When Mama Was God: These are serious lyrics -Funny and Conscious, Riddim and Rhyme that have come from the pen of Michelle Bailey. She is one of those persons who sees cultural traditions as being evolutionary and should be passed from generation to generation not only orally but by the pen. She strongly believes that her cultural traditions and mores should not become extinct but should be valued and preserved as a result she has invested heavily in writing so that generation yet unborn along with the present generation can have a deeper appreciation of culture from an afro-centric perspective.
In Michelle's seminal work, this book is not fluff. It is simply profound. The poems, properly read and understood show her academic depth and her grasp of the vernacular which she effectively weaves in her creations to tell her stories. Her use of rhetorical questions, similes and anthropomorphism do add color, create suspense and make the reader want to say yes, yes ‘you right’. It points to issues relating to race, gender, religion, the Jamaican dialect and folk culture and Jamaicans' attitudes towards life and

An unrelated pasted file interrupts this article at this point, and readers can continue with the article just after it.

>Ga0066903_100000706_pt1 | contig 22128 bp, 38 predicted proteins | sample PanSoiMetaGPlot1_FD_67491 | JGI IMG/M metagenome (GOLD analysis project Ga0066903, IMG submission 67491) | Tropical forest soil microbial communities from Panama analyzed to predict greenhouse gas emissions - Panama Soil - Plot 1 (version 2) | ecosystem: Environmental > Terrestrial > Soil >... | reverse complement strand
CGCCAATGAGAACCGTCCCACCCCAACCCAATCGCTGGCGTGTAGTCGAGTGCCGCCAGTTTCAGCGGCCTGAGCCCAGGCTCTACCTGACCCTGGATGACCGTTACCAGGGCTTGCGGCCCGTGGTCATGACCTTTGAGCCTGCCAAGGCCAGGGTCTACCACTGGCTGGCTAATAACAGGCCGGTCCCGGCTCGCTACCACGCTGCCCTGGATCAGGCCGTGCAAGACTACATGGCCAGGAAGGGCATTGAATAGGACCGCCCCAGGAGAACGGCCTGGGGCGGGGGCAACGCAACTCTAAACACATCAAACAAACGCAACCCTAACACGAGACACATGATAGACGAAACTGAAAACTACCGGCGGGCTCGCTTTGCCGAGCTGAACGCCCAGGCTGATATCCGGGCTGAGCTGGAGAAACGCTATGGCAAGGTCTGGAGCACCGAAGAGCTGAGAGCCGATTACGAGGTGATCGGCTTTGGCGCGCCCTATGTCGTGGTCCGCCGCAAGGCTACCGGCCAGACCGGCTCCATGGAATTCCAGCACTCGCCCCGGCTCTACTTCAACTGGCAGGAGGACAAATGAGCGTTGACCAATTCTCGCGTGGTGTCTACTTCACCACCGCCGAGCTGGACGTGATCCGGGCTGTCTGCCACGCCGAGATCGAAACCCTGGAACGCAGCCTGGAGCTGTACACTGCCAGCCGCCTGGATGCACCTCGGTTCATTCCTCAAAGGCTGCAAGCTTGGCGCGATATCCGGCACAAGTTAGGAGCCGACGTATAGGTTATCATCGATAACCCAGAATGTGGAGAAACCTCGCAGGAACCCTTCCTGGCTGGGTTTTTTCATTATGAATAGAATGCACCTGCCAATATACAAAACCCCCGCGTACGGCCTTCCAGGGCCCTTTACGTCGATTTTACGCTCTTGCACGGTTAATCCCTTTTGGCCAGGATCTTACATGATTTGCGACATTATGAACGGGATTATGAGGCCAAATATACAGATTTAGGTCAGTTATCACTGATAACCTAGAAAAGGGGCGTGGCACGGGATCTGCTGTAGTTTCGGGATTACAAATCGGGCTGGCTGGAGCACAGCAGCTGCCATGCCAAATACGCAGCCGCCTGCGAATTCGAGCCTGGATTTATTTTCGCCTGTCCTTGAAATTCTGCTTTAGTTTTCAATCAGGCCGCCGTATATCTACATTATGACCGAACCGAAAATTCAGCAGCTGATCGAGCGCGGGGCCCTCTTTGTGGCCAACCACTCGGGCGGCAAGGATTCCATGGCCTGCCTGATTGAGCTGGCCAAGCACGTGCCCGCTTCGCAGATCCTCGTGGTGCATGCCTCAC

work, roots and culture.
I also find this to be a potpourri of literary delight well-seasoned and well balanced and well served. I am opined it will have a cross sectional appeal to the target audience. Very appealing to me also were the poems : Somebody’s Child, Ugly Truth, and If You Only Knew. Michelle is a true Jamaican cultural icon when you read her poems you develop nostalgia, and you are drawn right back to your roots. Read these serious lyrics, funny and conscious, riddim and rhyme, laugh till your belly ‘bust’, or cry till your gland runs out of tears, or bow your head in agreement till you develop your own literary riddim.
Dr. Burnett L. Robinson
Author, Pastor, Professor